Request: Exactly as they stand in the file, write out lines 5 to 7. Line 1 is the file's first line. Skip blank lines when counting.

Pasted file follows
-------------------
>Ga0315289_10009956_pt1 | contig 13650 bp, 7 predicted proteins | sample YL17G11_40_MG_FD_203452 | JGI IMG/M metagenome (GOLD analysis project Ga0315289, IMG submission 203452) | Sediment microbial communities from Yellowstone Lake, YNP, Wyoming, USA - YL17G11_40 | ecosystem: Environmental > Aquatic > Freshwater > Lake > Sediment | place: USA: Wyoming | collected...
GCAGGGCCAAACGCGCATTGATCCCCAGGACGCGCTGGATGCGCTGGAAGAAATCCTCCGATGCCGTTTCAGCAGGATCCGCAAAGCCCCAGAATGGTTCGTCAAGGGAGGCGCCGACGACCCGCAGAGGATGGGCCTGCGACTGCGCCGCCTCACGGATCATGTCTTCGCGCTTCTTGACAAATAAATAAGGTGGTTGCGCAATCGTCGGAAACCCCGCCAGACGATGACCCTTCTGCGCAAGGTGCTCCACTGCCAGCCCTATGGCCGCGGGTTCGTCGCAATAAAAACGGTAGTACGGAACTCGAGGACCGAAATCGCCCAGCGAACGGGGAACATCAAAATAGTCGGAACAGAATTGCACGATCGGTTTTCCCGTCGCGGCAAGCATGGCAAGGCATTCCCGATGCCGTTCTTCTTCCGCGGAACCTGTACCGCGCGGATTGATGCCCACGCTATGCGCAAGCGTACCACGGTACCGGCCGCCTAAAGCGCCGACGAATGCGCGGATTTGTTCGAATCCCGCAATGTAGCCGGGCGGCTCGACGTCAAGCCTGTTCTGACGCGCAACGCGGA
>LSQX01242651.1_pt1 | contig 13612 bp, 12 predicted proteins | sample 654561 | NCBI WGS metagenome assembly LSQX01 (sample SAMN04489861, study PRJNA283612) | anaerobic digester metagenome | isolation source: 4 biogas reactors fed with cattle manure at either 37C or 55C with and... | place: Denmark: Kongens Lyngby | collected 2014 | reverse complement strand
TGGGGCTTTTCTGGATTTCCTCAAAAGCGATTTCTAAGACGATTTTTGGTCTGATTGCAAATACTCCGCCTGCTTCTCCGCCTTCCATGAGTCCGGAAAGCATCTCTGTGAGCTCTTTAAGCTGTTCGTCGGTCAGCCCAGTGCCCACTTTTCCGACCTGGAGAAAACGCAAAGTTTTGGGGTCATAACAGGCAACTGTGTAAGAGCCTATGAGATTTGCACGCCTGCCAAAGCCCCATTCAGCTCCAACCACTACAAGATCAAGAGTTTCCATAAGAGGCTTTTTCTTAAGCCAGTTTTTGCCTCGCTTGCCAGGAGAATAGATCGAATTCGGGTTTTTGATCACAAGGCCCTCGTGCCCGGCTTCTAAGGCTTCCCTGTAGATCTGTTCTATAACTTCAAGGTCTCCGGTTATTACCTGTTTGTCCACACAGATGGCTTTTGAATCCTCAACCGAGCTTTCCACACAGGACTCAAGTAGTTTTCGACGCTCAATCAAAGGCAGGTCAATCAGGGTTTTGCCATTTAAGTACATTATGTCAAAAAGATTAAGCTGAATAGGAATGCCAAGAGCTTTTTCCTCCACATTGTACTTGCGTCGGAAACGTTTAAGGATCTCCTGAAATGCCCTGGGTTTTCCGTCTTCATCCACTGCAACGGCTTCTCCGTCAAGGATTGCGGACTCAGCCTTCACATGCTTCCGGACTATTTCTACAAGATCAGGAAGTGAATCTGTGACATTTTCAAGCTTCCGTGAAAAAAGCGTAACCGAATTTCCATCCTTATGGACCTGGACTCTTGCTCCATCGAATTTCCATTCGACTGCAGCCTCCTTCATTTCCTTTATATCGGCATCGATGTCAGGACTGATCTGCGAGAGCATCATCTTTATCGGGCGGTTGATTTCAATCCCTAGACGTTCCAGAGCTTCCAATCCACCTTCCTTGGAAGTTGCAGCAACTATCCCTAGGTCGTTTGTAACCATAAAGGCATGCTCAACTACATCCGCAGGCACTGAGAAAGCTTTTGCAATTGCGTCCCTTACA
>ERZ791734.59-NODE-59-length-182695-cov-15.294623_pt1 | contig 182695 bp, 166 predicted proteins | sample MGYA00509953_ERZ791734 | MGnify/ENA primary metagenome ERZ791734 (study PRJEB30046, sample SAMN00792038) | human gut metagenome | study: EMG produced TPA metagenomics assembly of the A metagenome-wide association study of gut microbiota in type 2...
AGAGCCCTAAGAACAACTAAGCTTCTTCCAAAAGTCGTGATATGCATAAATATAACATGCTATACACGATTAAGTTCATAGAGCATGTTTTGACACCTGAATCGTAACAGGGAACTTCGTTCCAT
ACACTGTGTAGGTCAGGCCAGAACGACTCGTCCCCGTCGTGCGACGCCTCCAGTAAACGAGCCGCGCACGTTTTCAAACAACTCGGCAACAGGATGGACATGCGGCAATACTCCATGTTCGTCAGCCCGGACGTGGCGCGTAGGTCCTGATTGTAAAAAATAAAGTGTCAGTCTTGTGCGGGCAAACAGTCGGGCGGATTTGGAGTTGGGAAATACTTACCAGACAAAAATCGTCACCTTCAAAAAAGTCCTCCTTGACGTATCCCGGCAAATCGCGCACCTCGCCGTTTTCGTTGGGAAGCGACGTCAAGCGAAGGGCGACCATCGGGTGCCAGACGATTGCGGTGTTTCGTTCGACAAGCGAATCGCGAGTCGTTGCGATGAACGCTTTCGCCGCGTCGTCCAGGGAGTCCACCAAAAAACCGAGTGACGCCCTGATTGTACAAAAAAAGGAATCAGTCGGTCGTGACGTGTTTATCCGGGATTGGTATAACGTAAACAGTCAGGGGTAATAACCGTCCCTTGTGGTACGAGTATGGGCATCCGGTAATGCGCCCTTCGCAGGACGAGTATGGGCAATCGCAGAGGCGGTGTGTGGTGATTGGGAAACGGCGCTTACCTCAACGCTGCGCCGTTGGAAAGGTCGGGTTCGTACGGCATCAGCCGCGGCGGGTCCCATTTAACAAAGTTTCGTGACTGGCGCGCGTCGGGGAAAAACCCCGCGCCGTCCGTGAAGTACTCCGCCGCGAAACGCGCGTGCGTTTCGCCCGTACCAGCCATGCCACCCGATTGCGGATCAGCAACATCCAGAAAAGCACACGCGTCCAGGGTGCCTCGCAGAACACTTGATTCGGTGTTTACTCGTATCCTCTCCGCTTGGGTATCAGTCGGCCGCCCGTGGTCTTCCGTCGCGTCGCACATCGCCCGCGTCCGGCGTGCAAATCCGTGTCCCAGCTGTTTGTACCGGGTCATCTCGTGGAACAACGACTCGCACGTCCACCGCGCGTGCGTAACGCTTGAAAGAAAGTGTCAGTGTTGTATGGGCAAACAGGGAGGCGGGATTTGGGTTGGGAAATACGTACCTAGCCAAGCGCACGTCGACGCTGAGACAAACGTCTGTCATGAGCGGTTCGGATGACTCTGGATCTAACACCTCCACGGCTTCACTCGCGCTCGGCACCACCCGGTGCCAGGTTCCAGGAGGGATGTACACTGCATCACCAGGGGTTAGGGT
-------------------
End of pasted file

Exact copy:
>ERZ791734.59-NODE-59-length-182695-cov-15.294623_pt1 | contig 182695 bp, 166 predicted proteins | sample MGYA00509953_ERZ791734 | MGnify/ENA primary metagenome ERZ791734 (study PRJEB30046, sample SAMN00792038) | human gut metagenome | study: EMG produced TPA metagenomics assembly of the A metagenome-wide association study of gut microbiota in type 2...
AGAGCCCTAAGAACAACTAAGCTTCTTCCAAAAGTCGTGATATGCATAAATATAACATGCTATACACGATTAAGTTCATAGAGCATGTTTTGACACCTGAATCGTAACAGGGAACTTCGTTCCAT
ACACTGTGTAGGTCAGGCCAGAACGACTCGTCCCCGTCGTGCGACGCCTCCAGTAAACGAGCCGCGCACGTTTTCAAACAACTCGGCAACAGGATGGACATGCGGCAATACTCCATGTTCGTCAGCCCGGACGTGGCGCGTAGGTCCTGATTGTAAAAAATAAAGTGTCAGTCTTGTGCGGGCAAACAGTCGGGCGGATTTGGAGTTGGGAAATACTTACCAGACAAAAATCGTCACCTTCAAAAAAGTCCTCCTTGACGTATCCCGGCAAATCGCGCACCTCGCCGTTTTCGTTGGGAAGCGACGTCAAGCGAAGGGCGACCATCGGGTGCCAGACGATTGCGGTGTTTCGTTCGACAAGCGAATCGCGAGTCGTTGCGATGAACGCTTTCGCCGCGTCGTCCAGGGAGTCCACCAAAAAACCGAGTGACGCCCTGATTGTACAAAAAAAGGAATCAGTCGGTCGTGACGTGTTTATCCGGGATTGGTATAACGTAAACAGTCAGGGGTAATAACCGTCCCTTGTGGTACGAGTATGGGCATCCGGTAATGCGCCCTTCGCAGGACGAGTATGGGCAATCGCAGAGGCGGTGTGTGGTGATTGGGAAACGGCGCTTACCTCAACGCTGCGCCGTTGGAAAGGTCGGGTTCGTACGGCATCAGCCGCGGCGGGTCCCATTTAACAAAGTTTCGTGACTGGCGCGCGTCGGGGAAAAACCCCGCGCCGTCCGTGAAGTACTCCGCCGCGAAACGCGCGTGCGTTTCGCCCGTACCAGCCATGCCACCCGATTGCGGATCAGCAACATCCAGAAAAGCACACGCGTCCAGGGTGCCTCGCAGAACACTTGATTCGGTGTTTACTCGTATCCTCTCCGCTTGGGTATCAGTCGGCCGCCCGTGGTCTTCCGTCGCGTCGCACATCGCCCGCGTCCGGCGTGCAAATCCGTGTCCCAGCTGTTTGTACCGGGTCATCTCGTGGAACAACGACTCGCACGTCCACCGCGCGTGCGTAACGCTTGAAAGAAAGTGTCAGTGTTGTATGGGCAAACAGGGAGGCGGGATTTGGGTTGGGAAATACGTACCTAGCCAAGCGCACGTCGACGCTGAGACAAACGTCTGTCATGAGCGGTTCGGATGACTCTGGATCTAACACCTCCACGGCTTCACTCGCGCTCGGCACCACCCGGTGCCAGGTTCCAGGAGGGATGTACACTGCATCACCAGGGGTTAGGGT